|Tokuriki came from a long line of painters
for Hongan-ji Temple in Kyoto which formed a background for his
woodblock work. He trained in Japanese painting in the
two-year preparatory and four-year art courses of the Kyoto School of
Arts and Crafts, and then the three-year course at the Kyoto Art
College, from which he graduated in 1923. While at the Kyoto School of
Arts and Crafts he began to make woodblocks in the Sosaku, or creative
school, style. After the great earthquake of 1923 which destroyed
much of Tokyo, many woodblock artists whose lives were shaken by this
disaster relocated in Kyoto, which along
with the even more ancient capital of Nara, was where this art form began in Japan.
This influx of artists enlivened the art world of Kyoto, and especially
that of woodblock print makers. To his
fine-art training Tokuriki added that of the woodblock artisan, and was known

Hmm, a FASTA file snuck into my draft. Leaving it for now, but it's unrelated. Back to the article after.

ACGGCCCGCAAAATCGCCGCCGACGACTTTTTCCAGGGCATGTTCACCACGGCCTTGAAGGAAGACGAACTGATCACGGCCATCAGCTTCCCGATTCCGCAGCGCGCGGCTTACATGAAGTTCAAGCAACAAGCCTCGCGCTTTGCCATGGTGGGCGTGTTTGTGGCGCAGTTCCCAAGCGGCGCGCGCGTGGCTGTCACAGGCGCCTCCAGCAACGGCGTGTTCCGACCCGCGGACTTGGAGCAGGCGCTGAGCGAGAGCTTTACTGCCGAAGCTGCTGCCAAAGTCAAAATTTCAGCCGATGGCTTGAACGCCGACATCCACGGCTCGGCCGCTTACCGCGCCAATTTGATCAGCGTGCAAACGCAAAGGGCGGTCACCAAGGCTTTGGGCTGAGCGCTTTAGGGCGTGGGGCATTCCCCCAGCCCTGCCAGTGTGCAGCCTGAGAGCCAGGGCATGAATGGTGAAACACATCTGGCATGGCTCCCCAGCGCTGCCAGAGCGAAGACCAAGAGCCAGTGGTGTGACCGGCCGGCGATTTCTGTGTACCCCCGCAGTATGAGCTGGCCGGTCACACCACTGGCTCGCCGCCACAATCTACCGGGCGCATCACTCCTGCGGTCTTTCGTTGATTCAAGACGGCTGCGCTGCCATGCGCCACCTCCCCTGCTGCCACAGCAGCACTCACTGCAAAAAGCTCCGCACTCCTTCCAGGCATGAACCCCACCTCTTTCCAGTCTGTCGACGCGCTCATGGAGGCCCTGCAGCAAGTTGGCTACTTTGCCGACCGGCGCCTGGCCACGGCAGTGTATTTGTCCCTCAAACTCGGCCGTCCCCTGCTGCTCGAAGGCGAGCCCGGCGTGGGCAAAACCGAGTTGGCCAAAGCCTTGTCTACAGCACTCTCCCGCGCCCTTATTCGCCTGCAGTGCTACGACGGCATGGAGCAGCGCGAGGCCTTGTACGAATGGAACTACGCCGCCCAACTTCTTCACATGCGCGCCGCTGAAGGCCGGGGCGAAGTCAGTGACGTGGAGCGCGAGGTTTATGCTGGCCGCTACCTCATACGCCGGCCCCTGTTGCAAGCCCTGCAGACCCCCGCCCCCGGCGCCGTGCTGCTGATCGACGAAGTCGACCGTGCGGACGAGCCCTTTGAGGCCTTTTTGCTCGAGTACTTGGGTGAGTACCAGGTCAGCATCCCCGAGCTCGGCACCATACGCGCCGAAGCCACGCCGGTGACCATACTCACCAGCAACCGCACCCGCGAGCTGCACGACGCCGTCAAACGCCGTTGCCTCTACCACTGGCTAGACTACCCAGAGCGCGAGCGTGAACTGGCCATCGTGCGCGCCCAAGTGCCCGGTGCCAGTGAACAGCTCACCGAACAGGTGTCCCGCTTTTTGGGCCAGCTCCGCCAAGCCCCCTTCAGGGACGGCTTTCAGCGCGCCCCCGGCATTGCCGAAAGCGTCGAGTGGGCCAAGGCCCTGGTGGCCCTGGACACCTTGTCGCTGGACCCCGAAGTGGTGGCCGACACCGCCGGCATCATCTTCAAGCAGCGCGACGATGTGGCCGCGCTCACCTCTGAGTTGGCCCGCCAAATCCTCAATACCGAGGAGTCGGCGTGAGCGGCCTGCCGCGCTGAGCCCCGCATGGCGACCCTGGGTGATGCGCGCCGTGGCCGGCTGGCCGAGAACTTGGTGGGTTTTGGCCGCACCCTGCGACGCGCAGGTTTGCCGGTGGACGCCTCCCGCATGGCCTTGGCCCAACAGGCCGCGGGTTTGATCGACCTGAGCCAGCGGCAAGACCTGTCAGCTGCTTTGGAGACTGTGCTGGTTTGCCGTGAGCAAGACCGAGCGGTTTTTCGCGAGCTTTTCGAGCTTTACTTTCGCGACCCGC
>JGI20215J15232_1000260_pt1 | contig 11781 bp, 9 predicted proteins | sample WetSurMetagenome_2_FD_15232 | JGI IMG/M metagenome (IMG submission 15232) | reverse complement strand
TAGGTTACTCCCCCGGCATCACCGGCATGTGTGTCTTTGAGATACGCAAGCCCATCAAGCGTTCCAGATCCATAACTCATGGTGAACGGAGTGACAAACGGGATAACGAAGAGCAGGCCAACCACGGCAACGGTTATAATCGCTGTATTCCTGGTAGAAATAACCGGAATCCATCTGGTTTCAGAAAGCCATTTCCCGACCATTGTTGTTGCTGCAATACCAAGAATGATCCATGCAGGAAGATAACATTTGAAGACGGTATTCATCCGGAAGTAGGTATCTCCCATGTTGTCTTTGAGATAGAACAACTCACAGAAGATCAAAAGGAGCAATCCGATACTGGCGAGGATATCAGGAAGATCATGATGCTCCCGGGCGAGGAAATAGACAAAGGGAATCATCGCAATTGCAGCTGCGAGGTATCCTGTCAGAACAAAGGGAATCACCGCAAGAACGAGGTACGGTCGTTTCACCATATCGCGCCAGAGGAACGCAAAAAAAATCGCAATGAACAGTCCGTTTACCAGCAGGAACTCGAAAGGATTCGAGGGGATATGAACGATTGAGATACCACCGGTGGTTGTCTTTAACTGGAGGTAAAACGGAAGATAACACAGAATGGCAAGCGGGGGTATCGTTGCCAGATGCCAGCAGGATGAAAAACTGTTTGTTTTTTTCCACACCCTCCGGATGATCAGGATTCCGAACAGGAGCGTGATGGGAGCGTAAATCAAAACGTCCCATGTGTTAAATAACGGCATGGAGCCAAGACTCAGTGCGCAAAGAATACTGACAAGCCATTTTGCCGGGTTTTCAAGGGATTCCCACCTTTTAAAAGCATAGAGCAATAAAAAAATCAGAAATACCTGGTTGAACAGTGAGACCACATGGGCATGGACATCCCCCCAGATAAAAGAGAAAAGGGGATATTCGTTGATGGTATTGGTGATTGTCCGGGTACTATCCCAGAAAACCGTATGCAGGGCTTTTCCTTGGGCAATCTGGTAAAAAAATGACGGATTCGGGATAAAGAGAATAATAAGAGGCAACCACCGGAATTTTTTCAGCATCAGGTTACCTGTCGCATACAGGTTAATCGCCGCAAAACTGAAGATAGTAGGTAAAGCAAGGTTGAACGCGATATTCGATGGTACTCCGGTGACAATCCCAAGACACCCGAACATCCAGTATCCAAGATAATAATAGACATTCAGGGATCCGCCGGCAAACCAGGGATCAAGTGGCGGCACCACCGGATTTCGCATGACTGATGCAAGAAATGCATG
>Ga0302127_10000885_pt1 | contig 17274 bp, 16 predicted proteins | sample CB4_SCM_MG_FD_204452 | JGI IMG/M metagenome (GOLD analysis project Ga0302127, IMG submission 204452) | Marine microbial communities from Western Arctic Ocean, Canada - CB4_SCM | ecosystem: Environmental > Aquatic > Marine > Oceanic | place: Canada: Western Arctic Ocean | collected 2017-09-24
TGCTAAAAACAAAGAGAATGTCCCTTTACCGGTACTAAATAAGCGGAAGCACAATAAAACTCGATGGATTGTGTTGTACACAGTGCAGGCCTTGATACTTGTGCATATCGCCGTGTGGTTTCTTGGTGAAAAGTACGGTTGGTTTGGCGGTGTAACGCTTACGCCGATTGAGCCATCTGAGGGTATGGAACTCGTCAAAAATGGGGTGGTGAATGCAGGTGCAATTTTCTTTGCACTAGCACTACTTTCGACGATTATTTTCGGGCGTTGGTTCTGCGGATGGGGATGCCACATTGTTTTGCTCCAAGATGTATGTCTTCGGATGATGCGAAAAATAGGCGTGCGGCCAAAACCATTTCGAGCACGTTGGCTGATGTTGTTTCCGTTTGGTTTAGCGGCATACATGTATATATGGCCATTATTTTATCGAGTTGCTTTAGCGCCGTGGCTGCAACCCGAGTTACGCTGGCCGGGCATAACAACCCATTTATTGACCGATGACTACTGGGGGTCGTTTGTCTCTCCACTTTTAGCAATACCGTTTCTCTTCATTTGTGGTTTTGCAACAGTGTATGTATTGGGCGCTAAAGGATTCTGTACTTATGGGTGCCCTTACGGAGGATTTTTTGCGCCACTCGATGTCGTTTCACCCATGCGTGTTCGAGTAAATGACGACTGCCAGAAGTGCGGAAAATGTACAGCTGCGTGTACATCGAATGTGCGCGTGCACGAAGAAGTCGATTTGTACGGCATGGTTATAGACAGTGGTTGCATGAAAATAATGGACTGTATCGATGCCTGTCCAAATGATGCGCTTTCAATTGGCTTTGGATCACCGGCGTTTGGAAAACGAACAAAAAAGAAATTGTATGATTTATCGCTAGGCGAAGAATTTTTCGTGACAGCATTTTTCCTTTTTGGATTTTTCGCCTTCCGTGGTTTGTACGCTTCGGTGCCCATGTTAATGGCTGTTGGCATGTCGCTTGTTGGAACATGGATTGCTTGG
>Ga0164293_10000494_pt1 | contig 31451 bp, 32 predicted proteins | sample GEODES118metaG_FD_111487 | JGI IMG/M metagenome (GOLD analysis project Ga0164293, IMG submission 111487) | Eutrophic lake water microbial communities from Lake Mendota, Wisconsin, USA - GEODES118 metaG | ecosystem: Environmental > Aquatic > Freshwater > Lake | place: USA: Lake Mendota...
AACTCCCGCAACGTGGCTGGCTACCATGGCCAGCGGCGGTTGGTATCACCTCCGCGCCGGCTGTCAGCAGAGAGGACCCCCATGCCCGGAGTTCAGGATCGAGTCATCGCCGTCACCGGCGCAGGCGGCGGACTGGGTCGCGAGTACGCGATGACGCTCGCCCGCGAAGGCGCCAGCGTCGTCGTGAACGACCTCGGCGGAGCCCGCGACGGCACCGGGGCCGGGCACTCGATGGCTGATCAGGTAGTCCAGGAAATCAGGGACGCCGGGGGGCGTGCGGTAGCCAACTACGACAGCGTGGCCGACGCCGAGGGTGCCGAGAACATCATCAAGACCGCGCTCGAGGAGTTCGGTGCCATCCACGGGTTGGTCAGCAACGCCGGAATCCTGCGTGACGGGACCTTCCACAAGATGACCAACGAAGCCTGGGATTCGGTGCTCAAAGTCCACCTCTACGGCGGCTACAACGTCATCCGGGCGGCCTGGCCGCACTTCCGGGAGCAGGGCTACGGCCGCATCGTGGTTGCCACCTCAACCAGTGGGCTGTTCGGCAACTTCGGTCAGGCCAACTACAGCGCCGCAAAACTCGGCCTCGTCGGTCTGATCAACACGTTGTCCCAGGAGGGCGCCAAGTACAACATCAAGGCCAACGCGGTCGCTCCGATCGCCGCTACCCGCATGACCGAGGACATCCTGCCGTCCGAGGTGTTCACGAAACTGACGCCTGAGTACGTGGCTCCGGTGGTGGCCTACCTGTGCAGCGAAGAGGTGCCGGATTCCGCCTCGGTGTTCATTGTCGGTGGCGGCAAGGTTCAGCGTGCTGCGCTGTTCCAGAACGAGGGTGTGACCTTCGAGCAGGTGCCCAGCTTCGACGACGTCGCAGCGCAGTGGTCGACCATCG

for cutting some of his own blocks. More important, however, was his
encouragement of the skills of professional woodblock carvers, who are
essential to the production of fine prints.
Tokuriki worked in two traditions, of the artisan producing beautiful and immediately popular images of familiar scenes -- which is the essence of the landscape woodblock in Japan -- and of the Sosaku or Creative School. His reputation as a print artist in Japan rests largely on the former, in particular several popular series of landscapes and famous views, which have brush stroke-like aspects showing the tradition of Japanese painting, both in color and in black ink, on which they are based, and which give Tokuriki's work its distinctive flavor. He was associated with many other well-known woodblock artists of his generation, and was a much admired and respected figure in the Japanese woodblock world, for his own work and for his encouragement of others.
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